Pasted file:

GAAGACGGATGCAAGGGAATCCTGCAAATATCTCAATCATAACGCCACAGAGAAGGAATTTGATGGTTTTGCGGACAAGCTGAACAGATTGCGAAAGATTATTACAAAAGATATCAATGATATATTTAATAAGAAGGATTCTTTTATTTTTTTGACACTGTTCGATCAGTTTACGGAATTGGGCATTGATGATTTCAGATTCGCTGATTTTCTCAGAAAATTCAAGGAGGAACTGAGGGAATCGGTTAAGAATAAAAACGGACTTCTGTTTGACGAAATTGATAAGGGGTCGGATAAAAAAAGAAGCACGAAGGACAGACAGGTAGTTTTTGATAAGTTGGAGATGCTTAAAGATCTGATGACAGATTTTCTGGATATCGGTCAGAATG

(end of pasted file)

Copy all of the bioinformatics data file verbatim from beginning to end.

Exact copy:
GAAGACGGATGCAAGGGAATCCTGCAAATATCTCAATCATAACGCCACAGAGAAGGAATTTGATGGTTTTGCGGACAAGCTGAACAGATTGCGAAAGATTATTACAAAAGATATCAATGATATATTTAATAAGAAGGATTCTTTTATTTTTTTGACACTGTTCGATCAGTTTACGGAATTGGGCATTGATGATTTCAGATTCGCTGATTTTCTCAGAAAATTCAAGGAGGAACTGAGGGAATCGGTTAAGAATAAAAACGGACTTCTGTTTGACGAAATTGATAAGGGGTCGGATAAAAAAAGAAGCACGAAGGACAGACAGGTAGTTTTTGATAAGTTGGAGATGCTTAAAGATCTGATGACAGATTTTCTGGATATCGGTCAGAATG